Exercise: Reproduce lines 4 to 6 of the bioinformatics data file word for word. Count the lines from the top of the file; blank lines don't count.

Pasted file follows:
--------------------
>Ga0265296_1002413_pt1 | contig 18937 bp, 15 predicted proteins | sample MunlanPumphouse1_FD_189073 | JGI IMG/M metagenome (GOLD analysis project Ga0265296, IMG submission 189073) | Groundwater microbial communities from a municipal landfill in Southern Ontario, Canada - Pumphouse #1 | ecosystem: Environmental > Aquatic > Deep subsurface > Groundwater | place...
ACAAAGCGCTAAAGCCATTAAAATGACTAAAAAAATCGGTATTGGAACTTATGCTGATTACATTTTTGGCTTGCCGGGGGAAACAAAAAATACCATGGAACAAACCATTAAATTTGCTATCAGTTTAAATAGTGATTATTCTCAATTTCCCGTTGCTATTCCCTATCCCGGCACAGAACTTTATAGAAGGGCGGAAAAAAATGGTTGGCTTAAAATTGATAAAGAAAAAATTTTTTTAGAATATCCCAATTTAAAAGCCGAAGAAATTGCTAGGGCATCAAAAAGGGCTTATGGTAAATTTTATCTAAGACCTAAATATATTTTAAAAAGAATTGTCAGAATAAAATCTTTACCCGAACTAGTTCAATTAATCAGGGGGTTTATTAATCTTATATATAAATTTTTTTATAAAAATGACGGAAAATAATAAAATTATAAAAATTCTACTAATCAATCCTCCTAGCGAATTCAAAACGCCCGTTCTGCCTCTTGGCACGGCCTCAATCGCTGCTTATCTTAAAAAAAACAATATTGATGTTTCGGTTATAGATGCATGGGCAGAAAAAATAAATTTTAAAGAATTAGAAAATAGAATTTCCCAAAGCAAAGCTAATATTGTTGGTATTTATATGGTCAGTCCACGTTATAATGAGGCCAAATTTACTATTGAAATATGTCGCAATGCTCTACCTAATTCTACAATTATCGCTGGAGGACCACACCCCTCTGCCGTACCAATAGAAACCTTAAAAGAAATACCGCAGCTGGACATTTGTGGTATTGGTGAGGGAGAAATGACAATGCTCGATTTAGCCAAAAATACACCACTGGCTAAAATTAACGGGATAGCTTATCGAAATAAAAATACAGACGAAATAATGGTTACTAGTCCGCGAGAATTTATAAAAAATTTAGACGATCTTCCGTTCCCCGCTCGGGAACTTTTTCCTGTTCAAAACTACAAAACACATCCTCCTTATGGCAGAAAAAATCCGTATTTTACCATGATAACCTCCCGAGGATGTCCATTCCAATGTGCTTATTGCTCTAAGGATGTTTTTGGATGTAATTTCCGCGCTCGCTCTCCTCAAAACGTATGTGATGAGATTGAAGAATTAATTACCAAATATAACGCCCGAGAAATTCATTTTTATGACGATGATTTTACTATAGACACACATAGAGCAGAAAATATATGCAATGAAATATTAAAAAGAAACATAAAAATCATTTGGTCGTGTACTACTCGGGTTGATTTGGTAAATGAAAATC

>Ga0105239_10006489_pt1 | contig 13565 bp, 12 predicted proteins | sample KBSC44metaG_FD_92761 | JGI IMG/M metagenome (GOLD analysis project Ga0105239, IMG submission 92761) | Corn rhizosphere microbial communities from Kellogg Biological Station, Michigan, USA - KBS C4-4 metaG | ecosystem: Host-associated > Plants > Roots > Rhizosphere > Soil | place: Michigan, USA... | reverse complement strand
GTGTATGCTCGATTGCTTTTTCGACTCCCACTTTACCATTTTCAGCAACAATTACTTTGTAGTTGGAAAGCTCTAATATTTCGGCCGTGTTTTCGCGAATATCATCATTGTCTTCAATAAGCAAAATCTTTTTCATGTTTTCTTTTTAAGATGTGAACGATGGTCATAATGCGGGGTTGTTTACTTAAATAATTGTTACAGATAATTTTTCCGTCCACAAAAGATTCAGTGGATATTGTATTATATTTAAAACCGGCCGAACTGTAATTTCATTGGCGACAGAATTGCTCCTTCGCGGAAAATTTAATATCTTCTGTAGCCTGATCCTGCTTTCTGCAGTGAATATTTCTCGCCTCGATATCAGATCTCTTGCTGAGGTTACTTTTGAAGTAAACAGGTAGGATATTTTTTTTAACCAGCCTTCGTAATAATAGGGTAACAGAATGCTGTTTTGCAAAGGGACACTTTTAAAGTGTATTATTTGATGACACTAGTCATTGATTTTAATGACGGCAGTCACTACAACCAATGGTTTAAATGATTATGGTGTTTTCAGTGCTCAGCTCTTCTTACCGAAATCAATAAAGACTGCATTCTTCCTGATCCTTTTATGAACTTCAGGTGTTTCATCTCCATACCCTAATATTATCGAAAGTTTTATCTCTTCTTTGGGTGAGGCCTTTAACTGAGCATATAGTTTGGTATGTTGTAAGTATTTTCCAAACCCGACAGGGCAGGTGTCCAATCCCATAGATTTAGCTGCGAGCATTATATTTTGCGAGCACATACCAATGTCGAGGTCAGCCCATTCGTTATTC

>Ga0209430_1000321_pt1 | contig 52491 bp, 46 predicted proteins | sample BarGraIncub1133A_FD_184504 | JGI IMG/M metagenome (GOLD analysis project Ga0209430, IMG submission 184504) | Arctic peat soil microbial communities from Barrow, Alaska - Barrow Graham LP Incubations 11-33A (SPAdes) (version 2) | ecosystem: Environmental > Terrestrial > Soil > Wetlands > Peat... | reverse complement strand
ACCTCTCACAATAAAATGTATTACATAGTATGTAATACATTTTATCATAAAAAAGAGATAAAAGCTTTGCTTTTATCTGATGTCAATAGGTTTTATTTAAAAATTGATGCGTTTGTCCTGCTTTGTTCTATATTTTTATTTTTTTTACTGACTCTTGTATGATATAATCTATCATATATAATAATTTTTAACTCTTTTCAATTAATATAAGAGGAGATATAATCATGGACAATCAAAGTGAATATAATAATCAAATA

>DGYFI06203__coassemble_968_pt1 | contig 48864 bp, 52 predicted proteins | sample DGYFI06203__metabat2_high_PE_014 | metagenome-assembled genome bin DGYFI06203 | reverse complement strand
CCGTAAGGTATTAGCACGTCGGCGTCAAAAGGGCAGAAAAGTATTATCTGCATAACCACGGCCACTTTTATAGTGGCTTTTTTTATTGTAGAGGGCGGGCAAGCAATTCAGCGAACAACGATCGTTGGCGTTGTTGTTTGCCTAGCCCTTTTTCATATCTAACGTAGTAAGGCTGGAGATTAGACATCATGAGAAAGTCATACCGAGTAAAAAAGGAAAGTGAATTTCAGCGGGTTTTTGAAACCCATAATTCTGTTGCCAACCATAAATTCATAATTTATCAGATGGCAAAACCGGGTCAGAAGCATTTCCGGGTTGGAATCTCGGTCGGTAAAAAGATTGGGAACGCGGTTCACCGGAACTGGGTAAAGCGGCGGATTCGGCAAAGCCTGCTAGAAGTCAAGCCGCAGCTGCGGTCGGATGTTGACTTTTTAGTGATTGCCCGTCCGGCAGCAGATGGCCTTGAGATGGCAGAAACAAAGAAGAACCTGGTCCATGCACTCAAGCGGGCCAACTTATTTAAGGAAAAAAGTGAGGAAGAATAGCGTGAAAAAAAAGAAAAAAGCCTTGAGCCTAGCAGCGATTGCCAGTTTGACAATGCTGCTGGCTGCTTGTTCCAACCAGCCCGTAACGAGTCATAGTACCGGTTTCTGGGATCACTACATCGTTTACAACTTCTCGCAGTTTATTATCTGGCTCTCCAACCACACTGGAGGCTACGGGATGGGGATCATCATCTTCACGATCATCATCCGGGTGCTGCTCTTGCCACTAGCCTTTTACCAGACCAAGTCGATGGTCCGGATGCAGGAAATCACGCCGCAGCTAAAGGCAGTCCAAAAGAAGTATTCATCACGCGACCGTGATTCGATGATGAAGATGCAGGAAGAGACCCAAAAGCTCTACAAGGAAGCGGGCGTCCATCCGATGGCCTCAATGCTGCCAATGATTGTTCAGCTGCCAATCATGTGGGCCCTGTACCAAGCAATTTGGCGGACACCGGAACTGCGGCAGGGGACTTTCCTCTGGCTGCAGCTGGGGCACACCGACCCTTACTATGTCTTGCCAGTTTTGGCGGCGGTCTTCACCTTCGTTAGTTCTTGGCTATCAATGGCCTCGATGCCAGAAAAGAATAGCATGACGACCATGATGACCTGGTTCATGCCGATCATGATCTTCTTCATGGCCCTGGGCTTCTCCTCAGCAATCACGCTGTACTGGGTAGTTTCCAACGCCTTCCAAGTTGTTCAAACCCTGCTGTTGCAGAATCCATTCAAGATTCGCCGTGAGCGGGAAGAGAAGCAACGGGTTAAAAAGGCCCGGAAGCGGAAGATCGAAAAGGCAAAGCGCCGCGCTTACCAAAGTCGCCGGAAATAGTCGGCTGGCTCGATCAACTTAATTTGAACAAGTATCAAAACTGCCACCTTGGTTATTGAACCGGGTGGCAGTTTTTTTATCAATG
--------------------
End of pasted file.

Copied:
GTGTATGCTCGATTGCTTTTTCGACTCCCACTTTACCATTTTCAGCAACAATTACTTTGTAGTTGGAAAGCTCTAATATTTCGGCCGTGTTTTCGCGAATATCATCATTGTCTTCAATAAGCAAAATCTTTTTCATGTTTTCTTTTTAAGATGTGAACGATGGTCATAATGCGGGGTTGTTTACTTAAATAATTGTTACAGATAATTTTTCCGTCCACAAAAGATTCAGTGGATATTGTATTATATTTAAAACCGGCCGAACTGTAATTTCATTGGCGACAGAATTGCTCCTTCGCGGAAAATTTAATATCTTCTGTAGCCTGATCCTGCTTTCTGCAGTGAATATTTCTCGCCTCGATATCAGATCTCTTGCTGAGGTTACTTTTGAAGTAAACAGGTAGGATATTTTTTTTAACCAGCCTTCGTAATAATAGGGTAACAGAATGCTGTTTTGCAAAGGGACACTTTTAAAGTGTATTATTTGATGACACTAGTCATTGATTTTAATGACGGCAGTCACTACAACCAATGGTTTAAATGATTATGGTGTTTTCAGTGCTCAGCTCTTCTTACCGAAATCAATAAAGACTGCATTCTTCCTGATCCTTTTATGAACTTCAGGTGTTTCATCTCCATACCCTAATATTATCGAAAGTTTTATCTCTTCTTTGGGTGAGGCCTTTAACTGAGCATATAGTTTGGTATGTTGTAAGTATTTTCCAAACCCGACAGGGCAGGTGTCCAATCCCATAGATTTAGCTGCGAGCATTATATTTTGCGAGCACATACCAATGTCGAGGTCAGCCCATTCGTTATTC

>Ga0209430_1000321_pt1 | contig 52491 bp, 46 predicted proteins | sample BarGraIncub1133A_FD_184504 | JGI IMG/M metagenome (GOLD analysis project Ga0209430, IMG submission 184504) | Arctic peat soil microbial communities from Barrow, Alaska - Barrow Graham LP Incubations 11-33A (SPAdes) (version 2) | ecosystem: Environmental > Terrestrial > Soil > Wetlands > Peat... | reverse complement strand
ACCTCTCACAATAAAATGTATTACATAGTATGTAATACATTTTATCATAAAAAAGAGATAAAAGCTTTGCTTTTATCTGATGTCAATAGGTTTTATTTAAAAATTGATGCGTTTGTCCTGCTTTGTTCTATATTTTTATTTTTTTTACTGACTCTTGTATGATATAATCTATCATATATAATAATTTTTAACTCTTTTCAATTAATATAAGAGGAGATATAATCATGGACAATCAAAGTGAATATAATAATCAAATA